Earning a Living Feeding Other People
Posted Aug 27, 2008 by Jason Bradford
It is perhaps the greatest indication that the "free" market (or at least our U.S. early 21st century version of it) is a failure when those who work very hard to feed other people can't cover their own basic expenses. I bring this up after reading this article from Grist: Dispatches from the Fields: The trouble with small-scale farming.
One item I disagree with is the notion in the article that farming isn't "highly skilled." That really depends. Some jobs are mundane, but overall I have found that advanced management skills and sublimely honed knowledge sets are needed to farm well. Where does the idea that farming is "unskilled" come from?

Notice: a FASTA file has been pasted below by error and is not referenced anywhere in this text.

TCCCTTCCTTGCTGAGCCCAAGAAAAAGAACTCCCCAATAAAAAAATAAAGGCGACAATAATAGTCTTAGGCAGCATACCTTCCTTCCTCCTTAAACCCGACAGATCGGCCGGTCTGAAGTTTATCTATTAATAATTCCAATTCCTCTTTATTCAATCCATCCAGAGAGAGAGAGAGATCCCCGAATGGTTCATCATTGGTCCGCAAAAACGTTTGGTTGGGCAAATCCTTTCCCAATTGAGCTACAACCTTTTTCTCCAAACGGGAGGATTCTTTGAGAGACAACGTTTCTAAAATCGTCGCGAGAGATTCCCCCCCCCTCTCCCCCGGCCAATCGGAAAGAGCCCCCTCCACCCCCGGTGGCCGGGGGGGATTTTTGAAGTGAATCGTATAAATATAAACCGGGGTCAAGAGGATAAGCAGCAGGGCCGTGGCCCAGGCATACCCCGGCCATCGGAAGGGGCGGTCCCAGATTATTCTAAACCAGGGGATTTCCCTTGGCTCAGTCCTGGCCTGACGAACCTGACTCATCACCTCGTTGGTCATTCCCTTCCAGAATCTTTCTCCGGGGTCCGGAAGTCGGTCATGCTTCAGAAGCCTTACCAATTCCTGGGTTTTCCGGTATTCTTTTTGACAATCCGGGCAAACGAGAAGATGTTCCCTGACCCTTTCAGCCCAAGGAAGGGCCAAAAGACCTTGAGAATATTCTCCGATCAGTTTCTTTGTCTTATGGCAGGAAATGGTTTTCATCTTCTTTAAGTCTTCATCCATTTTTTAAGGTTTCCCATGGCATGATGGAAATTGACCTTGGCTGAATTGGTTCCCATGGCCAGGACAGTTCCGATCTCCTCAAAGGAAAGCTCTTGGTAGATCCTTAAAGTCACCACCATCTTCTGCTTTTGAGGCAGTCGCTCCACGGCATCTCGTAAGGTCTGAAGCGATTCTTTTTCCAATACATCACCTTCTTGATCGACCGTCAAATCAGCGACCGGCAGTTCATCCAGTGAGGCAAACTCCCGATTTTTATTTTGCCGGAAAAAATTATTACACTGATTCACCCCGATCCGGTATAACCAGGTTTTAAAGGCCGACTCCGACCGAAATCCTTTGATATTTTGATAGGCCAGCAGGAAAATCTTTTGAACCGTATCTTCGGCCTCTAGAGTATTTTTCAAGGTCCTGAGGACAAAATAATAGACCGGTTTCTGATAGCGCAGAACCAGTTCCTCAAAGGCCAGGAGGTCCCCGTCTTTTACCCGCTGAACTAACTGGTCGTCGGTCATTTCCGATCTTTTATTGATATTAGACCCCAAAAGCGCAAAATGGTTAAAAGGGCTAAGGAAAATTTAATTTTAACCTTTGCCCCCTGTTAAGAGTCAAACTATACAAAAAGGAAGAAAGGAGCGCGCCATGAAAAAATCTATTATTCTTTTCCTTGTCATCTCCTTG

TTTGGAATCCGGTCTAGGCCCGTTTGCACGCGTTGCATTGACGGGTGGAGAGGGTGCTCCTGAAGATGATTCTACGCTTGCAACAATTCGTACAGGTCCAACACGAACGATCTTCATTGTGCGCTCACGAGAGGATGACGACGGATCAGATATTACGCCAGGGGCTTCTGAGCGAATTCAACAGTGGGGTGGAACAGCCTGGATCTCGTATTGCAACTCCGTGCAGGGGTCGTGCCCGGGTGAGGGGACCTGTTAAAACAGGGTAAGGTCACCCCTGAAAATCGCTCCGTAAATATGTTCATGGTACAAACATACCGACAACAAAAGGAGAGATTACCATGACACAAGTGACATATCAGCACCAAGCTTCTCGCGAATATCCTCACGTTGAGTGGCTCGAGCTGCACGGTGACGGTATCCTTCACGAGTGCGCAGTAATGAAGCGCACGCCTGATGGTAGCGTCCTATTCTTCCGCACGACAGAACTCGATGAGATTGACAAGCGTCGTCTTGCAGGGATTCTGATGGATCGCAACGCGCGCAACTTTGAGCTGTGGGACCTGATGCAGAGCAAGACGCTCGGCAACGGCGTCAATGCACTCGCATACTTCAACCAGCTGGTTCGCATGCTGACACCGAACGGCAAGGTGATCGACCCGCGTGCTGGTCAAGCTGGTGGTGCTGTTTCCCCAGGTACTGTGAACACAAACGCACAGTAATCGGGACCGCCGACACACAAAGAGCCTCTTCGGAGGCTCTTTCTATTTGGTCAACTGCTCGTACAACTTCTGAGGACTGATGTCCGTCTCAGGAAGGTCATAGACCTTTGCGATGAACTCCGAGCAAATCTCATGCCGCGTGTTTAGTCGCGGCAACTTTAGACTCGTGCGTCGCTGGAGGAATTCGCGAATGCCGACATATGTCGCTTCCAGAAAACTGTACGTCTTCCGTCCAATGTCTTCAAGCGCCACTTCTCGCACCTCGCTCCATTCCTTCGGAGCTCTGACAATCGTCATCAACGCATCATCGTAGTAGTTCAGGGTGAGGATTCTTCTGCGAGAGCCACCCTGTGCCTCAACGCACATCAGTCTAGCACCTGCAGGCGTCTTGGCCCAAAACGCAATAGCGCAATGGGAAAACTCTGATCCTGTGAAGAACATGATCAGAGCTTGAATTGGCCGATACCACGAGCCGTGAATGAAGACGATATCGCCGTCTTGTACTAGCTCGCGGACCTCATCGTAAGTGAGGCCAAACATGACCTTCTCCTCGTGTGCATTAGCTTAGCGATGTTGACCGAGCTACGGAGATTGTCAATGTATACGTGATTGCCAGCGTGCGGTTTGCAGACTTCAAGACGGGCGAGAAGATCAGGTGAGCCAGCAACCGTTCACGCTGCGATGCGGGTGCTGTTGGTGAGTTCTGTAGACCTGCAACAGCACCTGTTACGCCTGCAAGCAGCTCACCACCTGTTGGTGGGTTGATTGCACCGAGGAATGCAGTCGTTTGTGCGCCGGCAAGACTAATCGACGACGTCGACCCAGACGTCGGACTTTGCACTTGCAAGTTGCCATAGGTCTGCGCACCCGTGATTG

One hypothesis I have is that the cheap availability of fertilizer inputs masks the actual difficulty of caring for the soil properly and making compost that works.
A second hypothesis is that farming is associated with rural, poor and foreign minorities with low SAT scores.
I would like to get paid to grow food for other people and am going to ask the members of my farm to do so next year. As the article suggests, most farmers don't make it on the food value alone. This is true in my case as well. My wife has a nice salary and I am her "kept man" so to speak.
What the article doesn't delve into is the changing economic environment. In a collapsing economic situation I'd expect more people to grow their own food. And with few high quality fertilizers and fuels available over the long term farming will require greater knowledge, much of which has been lost to the general population.